Grange Park Opera Summer 2021
Tickets go on sale to the public on Tuesday 23 March for the 2021 season at Grange Park Opera, Surrey (10 June – 18 July).
This season covers a deliberately broad range of productions from the traditional, a rarity for connoisseurs, to a brand new – and highly topical – work. And then there’s an old favourite thrown in.
The season curtain-raiser is an unmissable production of Falstaff with opera superstar Bryn Terfel in the title role. Of equal importance, is the world premiere of The Life & Death of Alexander Litvinenko, the tragic story of the poisoning of the Russian dissident, which has been rescheduled from the Lost 2020 Season. Opera giant David Pountney directs Rimsky-Korsakov’s hidden gem: the composer’s first opera, Ivan the Terrible – also known as The Maid of Pskov – and then there’s the world’s favourite opera, La Bohème, to round off the season.
Verdi’s Falstaff – 10 June – 18 July
As the saying goes, ‘Shakespeare invented him, Verdi made him immortal’ – and, surely, it was Bryn Terfel who defined him. Terfel first sung Falstaff in 1999, and in 2021 the bass-baritone superstar returns once more to the role at Grange Park Opera. This production by Stephen Medcalf was first shown in the 17th century Farnese theatre in Parma (2011) with designs that are truly Falstaffian including sensational backcloths by Italian master Rinaldo Rinaldi.
Natalya Romaniw, Janis Kelly and Sara Fulgoni are the conniving wives of Windsor in Verdi’s only comic opera, written when the composer was 80 – contradicting the adage that you can’t teach an old dog new tricks. The opera is a hymn to the irrepressibility of the human spirit.
As Terfel says, ‘It’s just a joy to portray on the stage, this loveable old rogue who can’t help but lie, eat, cheat and drink’.
Rimsky Korsakov’s Ivan the Terrible – 19 June – 14 July
David Pountney directs a new production of one of Nikolai Rimsky-Korsakov’s hidden gems: the composer’s first opera, Ivan the Terrible – also known as The Maid of Pskov.
The tyrannical Tsar, Ivan IV, sweeps through the city of Novgorod, on a wholesale pillage. In the picturesque town of Pskov, Ivan billets himself at the house where he sees a beautiful young woman. Something stays his hand and the city is spared. Could it be because he has discovered his long-lost love child, Olga?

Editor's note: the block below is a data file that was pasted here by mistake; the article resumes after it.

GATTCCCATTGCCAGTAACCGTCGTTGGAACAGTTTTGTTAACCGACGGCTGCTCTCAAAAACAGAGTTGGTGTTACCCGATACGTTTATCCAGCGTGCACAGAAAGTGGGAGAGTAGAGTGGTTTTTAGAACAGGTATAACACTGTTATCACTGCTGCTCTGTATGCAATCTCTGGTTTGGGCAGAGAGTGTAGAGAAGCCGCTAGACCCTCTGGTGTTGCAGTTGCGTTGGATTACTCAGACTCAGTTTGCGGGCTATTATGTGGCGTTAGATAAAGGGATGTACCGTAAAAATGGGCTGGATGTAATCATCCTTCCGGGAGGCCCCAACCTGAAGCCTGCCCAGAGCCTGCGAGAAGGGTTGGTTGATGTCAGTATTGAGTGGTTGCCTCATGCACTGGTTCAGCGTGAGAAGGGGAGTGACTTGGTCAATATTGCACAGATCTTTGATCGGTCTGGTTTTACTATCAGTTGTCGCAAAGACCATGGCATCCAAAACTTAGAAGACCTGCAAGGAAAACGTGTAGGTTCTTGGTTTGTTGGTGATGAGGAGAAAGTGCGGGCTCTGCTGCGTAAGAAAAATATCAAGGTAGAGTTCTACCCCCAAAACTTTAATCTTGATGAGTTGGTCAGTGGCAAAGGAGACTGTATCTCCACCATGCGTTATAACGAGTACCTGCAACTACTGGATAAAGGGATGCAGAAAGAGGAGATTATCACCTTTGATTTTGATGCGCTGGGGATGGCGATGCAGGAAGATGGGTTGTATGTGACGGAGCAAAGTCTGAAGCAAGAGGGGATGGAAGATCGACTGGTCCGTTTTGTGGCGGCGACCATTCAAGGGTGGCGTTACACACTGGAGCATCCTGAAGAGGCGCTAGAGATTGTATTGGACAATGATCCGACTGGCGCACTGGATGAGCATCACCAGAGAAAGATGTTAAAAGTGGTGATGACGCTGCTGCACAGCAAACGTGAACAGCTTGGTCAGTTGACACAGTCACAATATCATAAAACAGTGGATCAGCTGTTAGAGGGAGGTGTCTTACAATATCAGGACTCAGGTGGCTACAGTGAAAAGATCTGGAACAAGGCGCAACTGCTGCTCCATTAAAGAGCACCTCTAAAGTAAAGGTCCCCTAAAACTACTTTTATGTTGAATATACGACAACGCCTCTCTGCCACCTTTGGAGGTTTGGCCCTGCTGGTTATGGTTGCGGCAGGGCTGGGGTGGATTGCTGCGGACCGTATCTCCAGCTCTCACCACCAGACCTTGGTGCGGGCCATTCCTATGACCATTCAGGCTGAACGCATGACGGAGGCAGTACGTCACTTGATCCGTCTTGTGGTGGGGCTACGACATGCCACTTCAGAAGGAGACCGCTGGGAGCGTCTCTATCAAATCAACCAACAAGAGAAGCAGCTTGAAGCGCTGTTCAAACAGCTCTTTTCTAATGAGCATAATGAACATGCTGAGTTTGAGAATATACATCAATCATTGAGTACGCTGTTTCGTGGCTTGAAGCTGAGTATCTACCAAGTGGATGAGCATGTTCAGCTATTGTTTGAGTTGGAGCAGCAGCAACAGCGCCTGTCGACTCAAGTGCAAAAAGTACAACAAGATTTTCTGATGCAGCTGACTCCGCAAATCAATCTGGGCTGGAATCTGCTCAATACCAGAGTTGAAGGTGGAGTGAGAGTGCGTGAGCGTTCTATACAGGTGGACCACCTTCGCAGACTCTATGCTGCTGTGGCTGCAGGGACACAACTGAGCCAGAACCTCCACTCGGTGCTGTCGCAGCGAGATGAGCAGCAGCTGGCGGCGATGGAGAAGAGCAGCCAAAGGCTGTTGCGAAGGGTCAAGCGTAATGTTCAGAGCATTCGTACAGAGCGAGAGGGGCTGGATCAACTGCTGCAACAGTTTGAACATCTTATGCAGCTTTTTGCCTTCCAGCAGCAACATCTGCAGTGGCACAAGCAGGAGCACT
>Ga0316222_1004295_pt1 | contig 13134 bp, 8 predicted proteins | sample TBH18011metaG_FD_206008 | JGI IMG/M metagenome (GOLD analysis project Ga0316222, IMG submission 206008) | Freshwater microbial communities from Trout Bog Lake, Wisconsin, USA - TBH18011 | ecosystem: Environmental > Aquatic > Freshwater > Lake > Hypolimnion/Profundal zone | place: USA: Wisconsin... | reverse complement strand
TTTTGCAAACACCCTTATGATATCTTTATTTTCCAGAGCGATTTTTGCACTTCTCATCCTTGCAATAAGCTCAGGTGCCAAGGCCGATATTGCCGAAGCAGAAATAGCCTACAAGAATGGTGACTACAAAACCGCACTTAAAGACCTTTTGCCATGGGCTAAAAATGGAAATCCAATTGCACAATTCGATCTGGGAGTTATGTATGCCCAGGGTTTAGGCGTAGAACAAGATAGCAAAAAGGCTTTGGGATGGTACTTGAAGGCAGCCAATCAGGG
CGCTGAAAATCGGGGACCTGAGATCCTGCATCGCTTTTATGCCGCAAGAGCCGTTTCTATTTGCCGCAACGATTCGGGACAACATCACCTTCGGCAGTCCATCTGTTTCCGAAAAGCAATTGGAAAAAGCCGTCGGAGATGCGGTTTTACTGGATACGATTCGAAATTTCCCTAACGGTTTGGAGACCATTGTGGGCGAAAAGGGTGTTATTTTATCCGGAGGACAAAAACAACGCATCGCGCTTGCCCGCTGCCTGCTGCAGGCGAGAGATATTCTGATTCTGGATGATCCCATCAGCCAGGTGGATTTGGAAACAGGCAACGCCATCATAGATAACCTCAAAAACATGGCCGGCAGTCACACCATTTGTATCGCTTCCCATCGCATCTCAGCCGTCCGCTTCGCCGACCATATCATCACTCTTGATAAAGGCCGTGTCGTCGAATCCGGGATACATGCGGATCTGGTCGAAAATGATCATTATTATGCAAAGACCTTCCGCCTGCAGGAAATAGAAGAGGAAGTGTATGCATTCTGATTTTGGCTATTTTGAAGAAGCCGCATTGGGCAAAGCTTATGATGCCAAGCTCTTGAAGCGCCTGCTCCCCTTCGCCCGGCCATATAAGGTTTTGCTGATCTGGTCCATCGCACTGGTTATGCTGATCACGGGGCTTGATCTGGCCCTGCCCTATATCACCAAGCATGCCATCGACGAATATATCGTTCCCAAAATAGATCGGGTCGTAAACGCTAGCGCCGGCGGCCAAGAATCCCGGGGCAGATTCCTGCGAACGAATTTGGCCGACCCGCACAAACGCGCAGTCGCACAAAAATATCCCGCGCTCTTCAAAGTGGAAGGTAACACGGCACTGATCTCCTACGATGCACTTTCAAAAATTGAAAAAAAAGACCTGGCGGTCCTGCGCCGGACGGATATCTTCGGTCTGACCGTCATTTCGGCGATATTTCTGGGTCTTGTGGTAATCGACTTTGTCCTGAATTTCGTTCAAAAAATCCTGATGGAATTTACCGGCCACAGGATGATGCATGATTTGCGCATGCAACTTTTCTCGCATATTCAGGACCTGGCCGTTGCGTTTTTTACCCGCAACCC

With its expansive music, dramatic plot and vivid crowd scenes, Ivan the Terrible is a spectacle.
The exciting cast includes Evelina Dobracheva as Princess Olga, Liubov Sokolova as Vlasyevna, Carl Tanner as Tucha, and Clive Bayley as Ivan the Terrible.
The Life & Death of Alexander Litvinenko – 15 & 17 July (world premiere)
Composer – Anthony Bolton
Libretto – Kit Hesketh-Harvey
Exiled and living in London, former FSB officer Alexander Litvinenko learns that his former colleagues are using his face for target practice. Litvinenko had publicly accused his FSB superiors of extensive corruption and refused orders to assassinate, Boris Berezovsky.
A law is passed that allows Russian traitors to be killed anywhere in the world; a few months later – in November 2006 – Litvinenko is poisoned with radioactive polonium-210 and dies.
This real-life story is told through a series of flashbacks and flash-forwards covering events in Russia that lead Litvinenko to seek exile and his family’s life in Muswell Hill. Extensive use is made of historic film footage.
The cast includes Andrew Slater (Boris Berezovsky), Adrian Dwyer (Alexander Litvinenko) and Rebecca Bottone (Marina Litvinenko).
Using a full chorus and a 52-piece orchestra, Bolton’s musical language is contemporary, yet incorporates the lyrical tradition of the Russian masters. He quotes from both opera and normal life: an army marching song, a Moscow football team anthem and the Chechen national anthem.
The opera is sung in English, with some choruses in Russian.
Puccini’s La bohème – 12 June – 8 July
Regularly voted as the world’s favourite opera – Puccini’s evocation of life, love and death in Bohemian Paris at the turn of the century has had audiences weeping into their handkerchiefs ever since its première in 1896.
When penniless poet Rodolfo meets seamstress Mimì they fall passionately in love. But their happiness is threatened when Rodolfo learns that Mimì is gravely ill.
Luis Chapa plays Rodolfo with Irish soprano Ailish Tynan as Mimi. William Dazeley is painter Marcello and Hye-Youn Lee his quarrelsome, needy girlfriend, Musetta.
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